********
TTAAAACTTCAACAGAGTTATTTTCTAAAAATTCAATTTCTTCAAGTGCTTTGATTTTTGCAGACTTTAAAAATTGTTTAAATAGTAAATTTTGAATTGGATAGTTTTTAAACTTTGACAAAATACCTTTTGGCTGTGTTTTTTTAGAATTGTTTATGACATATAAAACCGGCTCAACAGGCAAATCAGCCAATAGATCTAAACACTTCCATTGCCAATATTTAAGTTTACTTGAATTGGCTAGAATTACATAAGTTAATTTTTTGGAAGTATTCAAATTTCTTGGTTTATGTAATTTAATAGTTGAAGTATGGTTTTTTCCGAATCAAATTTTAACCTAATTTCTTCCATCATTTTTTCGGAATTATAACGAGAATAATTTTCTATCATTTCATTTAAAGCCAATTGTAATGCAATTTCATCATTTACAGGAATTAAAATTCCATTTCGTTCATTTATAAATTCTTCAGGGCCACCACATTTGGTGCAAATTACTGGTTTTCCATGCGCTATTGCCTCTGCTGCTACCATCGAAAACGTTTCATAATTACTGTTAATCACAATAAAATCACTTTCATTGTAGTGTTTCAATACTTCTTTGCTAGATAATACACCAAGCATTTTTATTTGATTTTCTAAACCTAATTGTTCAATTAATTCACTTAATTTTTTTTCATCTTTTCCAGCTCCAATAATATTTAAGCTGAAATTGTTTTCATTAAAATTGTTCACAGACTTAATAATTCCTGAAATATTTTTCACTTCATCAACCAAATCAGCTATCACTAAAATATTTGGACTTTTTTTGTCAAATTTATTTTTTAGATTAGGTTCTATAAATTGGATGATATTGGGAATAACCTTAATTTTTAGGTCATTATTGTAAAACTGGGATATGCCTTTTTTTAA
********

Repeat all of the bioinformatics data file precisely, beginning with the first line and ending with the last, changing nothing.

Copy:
TTAAAACTTCAACAGAGTTATTTTCTAAAAATTCAATTTCTTCAAGTGCTTTGATTTTTGCAGACTTTAAAAATTGTTTAAATAGTAAATTTTGAATTGGATAGTTTTTAAACTTTGACAAAATACCTTTTGGCTGTGTTTTTTTAGAATTGTTTATGACATATAAAACCGGCTCAACAGGCAAATCAGCCAATAGATCTAAACACTTCCATTGCCAATATTTAAGTTTACTTGAATTGGCTAGAATTACATAAGTTAATTTTTTGGAAGTATTCAAATTTCTTGGTTTATGTAATTTAATAGTTGAAGTATGGTTTTTTCCGAATCAAATTTTAACCTAATTTCTTCCATCATTTTTTCGGAATTATAACGAGAATAATTTTCTATCATTTCATTTAAAGCCAATTGTAATGCAATTTCATCATTTACAGGAATTAAAATTCCATTTCGTTCATTTATAAATTCTTCAGGGCCACCACATTTGGTGCAAATTACTGGTTTTCCATGCGCTATTGCCTCTGCTGCTACCATCGAAAACGTTTCATAATTACTGTTAATCACAATAAAATCACTTTCATTGTAGTGTTTCAATACTTCTTTGCTAGATAATACACCAAGCATTTTTATTTGATTTTCTAAACCTAATTGTTCAATTAATTCACTTAATTTTTTTTCATCTTTTCCAGCTCCAATAATATTTAAGCTGAAATTGTTTTCATTAAAATTGTTCACAGACTTAATAATTCCTGAAATATTTTTCACTTCATCAACCAAATCAGCTATCACTAAAATATTTGGACTTTTTTTGTCAAATTTATTTTTTAGATTAGGTTCTATAAATTGGATGATATTGGGAATAACCTTAATTTTTAGGTCATTATTGTAAAACTGGGATATGCCTTTTTTTAA